Thursday, September 22, 2011
Taxes, the Deficit and the Economy
EDITORIAL: September 21, 2011
Republicans, predictably, are denouncing President Obama’s proposal to raise taxes on wealthy Americans and corporations to help wrestle down the nation’s budget deficit and pay for his job creation plan.
There was the usual silly talk about class warfare against the rich. Rick Perry said the president’s plan “penalizes investment when it is needed most.” Mitt Romney blasted the plan’s “crushing impact on economic growth.” A spokesman for John Boehner, the House speaker, called it a collection of “job-killing small-business tax hikes.”
Americans need to take a close look at what Mr. Obama is calling for:
HIGHER TAXES FOR THE RICH The Obama plan would allow the Bush tax cuts for the wealthiest Americans — individuals earning more than $200,000 a year and households earning more than $250,000 — to expire at the end of 2012. That would restore the top two marginal tax rates to 36 percent and 39.6 percent, up from 33 percent and 35 percent today. It would also restore the estate tax, which vanished completely in 2010, and raise the capital gains tax on wealthy individuals from 15 percent to 20 percent.
The full Bush-era tax cuts were the single biggest contributor to the deficit over the past decade, reducing revenues by about $1.8 trillion between 2002 and 2009. The White House estimates that Mr. Obama’s plan would raise $866 billion over the next decade, or nearly half of that.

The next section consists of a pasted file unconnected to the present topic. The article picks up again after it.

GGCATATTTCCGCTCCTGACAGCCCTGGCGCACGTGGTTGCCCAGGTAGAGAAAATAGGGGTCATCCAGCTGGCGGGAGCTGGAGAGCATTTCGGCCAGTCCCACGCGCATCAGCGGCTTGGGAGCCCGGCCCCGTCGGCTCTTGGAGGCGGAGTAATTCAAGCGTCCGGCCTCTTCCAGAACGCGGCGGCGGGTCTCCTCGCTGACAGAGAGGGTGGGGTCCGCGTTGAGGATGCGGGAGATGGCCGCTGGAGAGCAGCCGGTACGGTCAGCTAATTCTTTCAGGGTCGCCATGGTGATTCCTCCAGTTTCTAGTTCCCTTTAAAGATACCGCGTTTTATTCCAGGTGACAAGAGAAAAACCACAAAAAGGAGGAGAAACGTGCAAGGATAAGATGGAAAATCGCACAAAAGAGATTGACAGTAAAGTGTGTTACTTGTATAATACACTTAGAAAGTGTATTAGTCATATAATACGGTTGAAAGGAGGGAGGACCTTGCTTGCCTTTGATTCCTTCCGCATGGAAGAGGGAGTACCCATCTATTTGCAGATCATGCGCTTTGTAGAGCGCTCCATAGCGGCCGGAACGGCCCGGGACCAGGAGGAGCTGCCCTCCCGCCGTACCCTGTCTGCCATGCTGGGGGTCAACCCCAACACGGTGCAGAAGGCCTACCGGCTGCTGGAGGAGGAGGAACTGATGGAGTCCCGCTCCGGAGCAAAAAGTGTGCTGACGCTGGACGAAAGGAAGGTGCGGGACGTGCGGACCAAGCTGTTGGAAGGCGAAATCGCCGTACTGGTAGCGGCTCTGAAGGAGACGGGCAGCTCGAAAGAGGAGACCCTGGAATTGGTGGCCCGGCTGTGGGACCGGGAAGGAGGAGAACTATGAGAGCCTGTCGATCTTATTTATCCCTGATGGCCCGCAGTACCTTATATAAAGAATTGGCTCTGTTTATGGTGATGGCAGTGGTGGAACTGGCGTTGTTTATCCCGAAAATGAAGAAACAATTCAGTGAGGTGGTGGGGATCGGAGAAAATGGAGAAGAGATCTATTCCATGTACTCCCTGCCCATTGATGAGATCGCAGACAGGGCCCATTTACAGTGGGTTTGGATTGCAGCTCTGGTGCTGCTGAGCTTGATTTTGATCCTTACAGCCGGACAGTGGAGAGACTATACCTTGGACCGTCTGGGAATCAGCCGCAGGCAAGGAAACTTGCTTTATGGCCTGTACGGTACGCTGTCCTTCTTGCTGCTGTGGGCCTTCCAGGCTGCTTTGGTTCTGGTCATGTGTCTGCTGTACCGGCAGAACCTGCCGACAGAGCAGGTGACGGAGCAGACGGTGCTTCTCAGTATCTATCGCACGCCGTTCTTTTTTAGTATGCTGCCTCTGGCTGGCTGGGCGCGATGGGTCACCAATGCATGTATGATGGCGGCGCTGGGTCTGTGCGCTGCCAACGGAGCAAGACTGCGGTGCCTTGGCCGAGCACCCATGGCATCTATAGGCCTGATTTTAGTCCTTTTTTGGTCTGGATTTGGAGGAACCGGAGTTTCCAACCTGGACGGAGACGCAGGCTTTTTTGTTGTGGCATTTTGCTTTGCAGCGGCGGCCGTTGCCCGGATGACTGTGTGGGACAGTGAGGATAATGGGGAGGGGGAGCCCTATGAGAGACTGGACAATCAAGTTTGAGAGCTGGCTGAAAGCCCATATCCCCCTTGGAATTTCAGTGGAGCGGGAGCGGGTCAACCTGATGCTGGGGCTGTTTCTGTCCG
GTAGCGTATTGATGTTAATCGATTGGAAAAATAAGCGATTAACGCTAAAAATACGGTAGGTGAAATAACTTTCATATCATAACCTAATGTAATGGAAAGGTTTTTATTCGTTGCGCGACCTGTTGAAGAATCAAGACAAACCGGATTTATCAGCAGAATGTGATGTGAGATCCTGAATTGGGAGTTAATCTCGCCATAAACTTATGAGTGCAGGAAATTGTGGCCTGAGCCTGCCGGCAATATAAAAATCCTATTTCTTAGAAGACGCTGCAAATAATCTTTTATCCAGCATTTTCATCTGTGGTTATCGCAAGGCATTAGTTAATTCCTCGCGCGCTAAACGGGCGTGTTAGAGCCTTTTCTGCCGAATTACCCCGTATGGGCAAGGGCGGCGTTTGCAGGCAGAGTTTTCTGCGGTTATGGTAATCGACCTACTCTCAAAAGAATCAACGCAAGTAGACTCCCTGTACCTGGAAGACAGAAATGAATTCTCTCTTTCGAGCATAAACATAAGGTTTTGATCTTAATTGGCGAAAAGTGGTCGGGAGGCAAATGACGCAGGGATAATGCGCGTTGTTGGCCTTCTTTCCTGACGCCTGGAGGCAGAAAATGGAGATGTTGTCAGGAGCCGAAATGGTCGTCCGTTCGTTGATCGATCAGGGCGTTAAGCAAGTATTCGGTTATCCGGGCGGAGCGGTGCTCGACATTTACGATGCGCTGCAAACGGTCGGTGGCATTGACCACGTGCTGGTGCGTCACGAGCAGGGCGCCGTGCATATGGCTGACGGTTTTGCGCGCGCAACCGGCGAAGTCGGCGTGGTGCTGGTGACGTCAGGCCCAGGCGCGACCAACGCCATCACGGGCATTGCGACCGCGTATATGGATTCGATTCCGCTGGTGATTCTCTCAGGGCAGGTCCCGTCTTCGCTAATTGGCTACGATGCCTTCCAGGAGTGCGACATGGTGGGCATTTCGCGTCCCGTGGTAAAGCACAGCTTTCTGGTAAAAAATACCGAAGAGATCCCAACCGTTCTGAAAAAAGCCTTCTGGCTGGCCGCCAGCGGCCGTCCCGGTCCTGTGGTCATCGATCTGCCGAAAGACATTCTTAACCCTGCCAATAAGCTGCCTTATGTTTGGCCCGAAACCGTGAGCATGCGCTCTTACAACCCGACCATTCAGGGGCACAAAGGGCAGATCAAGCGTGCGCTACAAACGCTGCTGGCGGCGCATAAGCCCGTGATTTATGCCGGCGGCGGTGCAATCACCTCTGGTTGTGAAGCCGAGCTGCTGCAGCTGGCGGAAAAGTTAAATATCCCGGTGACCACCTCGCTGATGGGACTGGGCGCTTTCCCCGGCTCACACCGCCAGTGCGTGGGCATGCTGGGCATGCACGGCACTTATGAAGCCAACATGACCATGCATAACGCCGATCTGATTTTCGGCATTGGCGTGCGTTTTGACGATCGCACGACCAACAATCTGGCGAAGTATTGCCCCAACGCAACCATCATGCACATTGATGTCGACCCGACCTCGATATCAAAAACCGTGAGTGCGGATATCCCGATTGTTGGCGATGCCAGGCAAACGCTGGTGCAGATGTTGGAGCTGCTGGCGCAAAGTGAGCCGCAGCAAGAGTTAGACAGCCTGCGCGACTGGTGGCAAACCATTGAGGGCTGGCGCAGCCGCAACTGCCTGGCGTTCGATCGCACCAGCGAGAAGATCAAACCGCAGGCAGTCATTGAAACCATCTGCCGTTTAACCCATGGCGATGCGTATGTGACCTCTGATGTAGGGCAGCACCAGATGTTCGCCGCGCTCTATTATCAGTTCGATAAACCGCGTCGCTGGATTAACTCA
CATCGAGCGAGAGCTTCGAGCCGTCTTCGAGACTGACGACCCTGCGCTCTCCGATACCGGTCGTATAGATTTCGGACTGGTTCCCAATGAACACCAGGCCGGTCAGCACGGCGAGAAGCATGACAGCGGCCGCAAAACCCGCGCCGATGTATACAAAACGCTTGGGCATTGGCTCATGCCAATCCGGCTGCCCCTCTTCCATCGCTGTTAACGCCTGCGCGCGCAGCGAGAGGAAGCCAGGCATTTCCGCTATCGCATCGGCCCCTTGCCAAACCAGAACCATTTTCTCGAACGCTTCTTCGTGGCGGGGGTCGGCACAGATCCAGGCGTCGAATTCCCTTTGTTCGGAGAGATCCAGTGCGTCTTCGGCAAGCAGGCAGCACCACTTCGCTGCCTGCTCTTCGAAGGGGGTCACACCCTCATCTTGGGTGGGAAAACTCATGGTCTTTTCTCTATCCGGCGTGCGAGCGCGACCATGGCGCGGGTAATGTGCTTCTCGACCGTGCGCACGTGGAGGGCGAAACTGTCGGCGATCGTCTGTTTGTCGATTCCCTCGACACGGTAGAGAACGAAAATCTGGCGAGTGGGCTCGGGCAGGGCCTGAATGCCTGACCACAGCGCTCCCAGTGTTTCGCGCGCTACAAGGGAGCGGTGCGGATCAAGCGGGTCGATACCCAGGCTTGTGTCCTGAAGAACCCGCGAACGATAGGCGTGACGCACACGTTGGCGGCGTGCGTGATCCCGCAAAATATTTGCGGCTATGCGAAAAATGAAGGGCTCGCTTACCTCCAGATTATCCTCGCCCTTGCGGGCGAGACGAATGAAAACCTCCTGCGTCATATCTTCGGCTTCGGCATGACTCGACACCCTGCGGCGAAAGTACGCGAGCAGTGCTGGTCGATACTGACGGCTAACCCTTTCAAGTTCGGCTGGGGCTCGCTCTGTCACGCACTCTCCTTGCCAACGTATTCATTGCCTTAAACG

As for the supposed job-killing effects, President Bill Clinton raised tax rates to where Mr. Obama wants to restore them now, and the economy grew faster and added many more jobs during those eight years than it did after President George W. Bush slashed taxes across the board.
Republicans’ main claim is that the higher rates will penalize small businesses that file as individuals. But only about 2.5 percent of all small-business owners earn enough to be taxed at the top two rates, according to the Treasury’s Office of Tax Analysis. Even more important, the argument ignores the fact that the higher income tax rate would apply to business profits, not revenues. Small businesses would still be able to deduct or amortize payrolls and investments.
Critics also claim that raising the capital gains rate would hamstring investment. The truth is that despite the current low tax rates, American businesses — small and big — are investing very little. Business surveys show that the main reason is that there are very few customers with money to buy their products.
THE ‘BUFFETT RULE’ President Obama has said that tax reform should follow the principle that no household making $1 million or more should pay a smaller share of its income in taxes than a middle-class family. Republicans say this is an act of “class warfare.” But it is clearly unjust to have a tax system that, today, allows 22,000 households earning more than $1 million to pay less than 15 percent of their income in federal income and payroll taxes — less than half of what a middle-class family pays.